Wakes the lovers,
Floods the valley.
Making love is natural. Why be ashamed of it?
That seems simple, but it is actually a great challenge in these complex times. Too many other layers of meaning have been imposed upon sex. Religions straitjacket it, ascetics deny it, romantics glorify it, intellectuals theorize about it, obsessives pervert it. These actions have nothing to do with lovemaking. They come from fanaticism and compulsive behavior. Can we actually master the challenge of having lovemaking be open and healthy?
Sex should not be used as leverage, manipulation, selfishness, or abuse. It should not be a ground for our personal compulsions and delusions.
Sexuality is an honest reflection of our innermost personalities, and we should ensure that its expression is healthy. Making love is something mysterious, sacred, and often the most profound interaction between people. Whether what is created is a relationship or pregnancy, the legacy of both partners will be inherent in their creation. What we put into love determines what we get out of it.
– from 365 Tao: Daily Meditations, by Ming-Dao Deng
Next Monday, I am scheduled to give a teaching style talk on the topic of working skillfully with sexual energy at our local sangha Be Here Now. My talk is also intentionally paired with our next installment of Mindful Community Conversations on Thursday October 3rd, which is centered on the same topic thread and will feature a 4-person panel.
This topic has been on my mind to delve more into for quite a while now, especially as I continue to hear from young, single sangha members about the trials and tribulations of the dating scene. There is so much to bring into the light of our awareness and out of stigma and shadow when it comes to sexual relationships. And I don’t mind telling you that I’ve not known quite where/how to start until recently. But starting somewhere is better than not starting at all, so this is our sangha giving it a go.
I plan on focusing on these two specific parts of the Third Mindfulness Training in our Plum Village mindfulness tradition:
– Aware of the suffering caused by sexual misconduct…
– Seeing that body and mind are one, I am committed to learning appropriate ways to take care of my sexual energy.
NOTE: While this is true for any talk given by any OI member, I feel it’s especially worth mentioning with this topic that the views, opinions, and insights that I’ll be sharing here are my own and do not necessarily reflect the whole of our tradition.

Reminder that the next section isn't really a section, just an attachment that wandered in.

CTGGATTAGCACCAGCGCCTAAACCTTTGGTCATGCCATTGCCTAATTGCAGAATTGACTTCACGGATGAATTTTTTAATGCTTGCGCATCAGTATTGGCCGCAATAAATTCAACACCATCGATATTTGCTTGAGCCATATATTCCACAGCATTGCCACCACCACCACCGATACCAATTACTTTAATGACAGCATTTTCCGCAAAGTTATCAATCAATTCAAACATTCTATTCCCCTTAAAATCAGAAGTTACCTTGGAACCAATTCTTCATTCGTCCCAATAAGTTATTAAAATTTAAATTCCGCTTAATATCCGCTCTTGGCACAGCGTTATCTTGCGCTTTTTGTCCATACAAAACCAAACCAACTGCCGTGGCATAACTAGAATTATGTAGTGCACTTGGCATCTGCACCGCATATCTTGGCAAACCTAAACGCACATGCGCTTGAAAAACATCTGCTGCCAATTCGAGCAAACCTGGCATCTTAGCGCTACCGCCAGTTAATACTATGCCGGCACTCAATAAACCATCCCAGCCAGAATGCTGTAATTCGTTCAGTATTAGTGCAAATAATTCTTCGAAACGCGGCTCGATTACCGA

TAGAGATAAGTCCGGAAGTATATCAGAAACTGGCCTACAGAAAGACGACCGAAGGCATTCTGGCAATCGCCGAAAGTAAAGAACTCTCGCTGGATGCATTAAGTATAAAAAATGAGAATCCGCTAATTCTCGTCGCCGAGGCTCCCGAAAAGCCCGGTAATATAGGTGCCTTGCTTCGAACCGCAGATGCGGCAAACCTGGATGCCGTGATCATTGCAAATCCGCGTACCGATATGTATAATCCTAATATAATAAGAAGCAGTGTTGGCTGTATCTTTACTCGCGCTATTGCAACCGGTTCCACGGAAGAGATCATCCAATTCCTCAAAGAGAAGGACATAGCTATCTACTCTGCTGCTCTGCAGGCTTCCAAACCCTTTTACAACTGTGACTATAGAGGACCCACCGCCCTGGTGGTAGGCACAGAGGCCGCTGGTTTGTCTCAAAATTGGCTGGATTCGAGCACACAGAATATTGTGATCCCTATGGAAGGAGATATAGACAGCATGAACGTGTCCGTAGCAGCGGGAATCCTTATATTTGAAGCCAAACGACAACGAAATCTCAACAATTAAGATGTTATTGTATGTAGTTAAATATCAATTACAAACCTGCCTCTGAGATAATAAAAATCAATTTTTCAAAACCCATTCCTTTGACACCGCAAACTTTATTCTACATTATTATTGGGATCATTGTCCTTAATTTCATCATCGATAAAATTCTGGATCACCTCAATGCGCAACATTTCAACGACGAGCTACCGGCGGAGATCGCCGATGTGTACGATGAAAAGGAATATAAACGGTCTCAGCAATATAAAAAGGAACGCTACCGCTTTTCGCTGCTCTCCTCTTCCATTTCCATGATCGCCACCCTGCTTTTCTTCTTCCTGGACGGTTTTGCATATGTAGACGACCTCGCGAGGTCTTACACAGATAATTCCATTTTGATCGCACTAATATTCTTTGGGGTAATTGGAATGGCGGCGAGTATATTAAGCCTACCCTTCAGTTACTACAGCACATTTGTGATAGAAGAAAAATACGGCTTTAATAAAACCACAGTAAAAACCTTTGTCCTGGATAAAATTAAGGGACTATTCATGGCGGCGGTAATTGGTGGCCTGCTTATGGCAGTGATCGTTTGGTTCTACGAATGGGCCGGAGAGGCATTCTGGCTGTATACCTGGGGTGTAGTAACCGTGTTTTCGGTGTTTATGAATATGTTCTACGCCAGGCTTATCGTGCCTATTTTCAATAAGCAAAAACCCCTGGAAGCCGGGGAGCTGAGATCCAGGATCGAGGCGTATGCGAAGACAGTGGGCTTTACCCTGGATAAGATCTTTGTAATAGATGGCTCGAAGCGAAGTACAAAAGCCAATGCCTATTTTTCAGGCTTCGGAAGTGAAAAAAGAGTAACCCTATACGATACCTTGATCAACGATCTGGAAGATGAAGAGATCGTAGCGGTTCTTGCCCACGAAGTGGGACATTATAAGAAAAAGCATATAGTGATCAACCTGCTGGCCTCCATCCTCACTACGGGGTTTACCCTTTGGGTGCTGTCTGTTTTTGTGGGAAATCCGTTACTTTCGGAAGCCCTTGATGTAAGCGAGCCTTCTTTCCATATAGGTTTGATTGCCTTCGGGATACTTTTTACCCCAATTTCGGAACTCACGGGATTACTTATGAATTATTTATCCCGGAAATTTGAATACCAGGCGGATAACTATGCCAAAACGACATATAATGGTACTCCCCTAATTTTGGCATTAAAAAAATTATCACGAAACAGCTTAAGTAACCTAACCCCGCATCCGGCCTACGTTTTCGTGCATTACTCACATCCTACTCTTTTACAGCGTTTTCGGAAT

The Third Mindfulness Training starts with this opening sentence: Aware of the suffering caused by sexual misconduct, I am committed to cultivating responsibility and learning ways to protect the safety and integrity of individuals, couples, families, and society. To me the place to start is with investigating what sexual misconduct is.
My Webster’s paperback dictionary, circa 1997, defines misconduct as: 1. mismanagement; 2. intentional wrongdoing; 3. improper behavior. When I jump to the next page, it defines mismanage as such: to manage badly.
As mindfulness practitioners, working skillfully with our sexual energy involves defining for our self what constitutes as sexual misconduct. It’s also important that we look deeply into the full spectrum of sexual misconduct and not just at the more extreme forms of it, such as abuse and rape – or a little further away from the end of the spectrum: infidelity.
Here’s my own definition of sexual misconduct: Any act fueled by sexual craving/desire that I feel the need to make an excuse for, cover up, hide, or put a spin on, to myself and/or others.
Some questions we can ask our self in this regard are: Is what I’m doing working for me? Do I feel good about what I’m doing? How are others possibly being affected around me by my actions? Is what I’m doing sustainable? It is nourishing? Is what I’m doing bringing me more joy or more shame?
There are a lot of subtleties in regards to sexual misconduct that easily and routinely get overlooked or disregarded. It’s also important to keep in mind that our definition of what constitutes as sexual misconduct might be different than someone else’s; so it’s worth learning how to both stay on our own side of the fence and not judge others and also learn how to better understand and show compassion for others by way of our actions.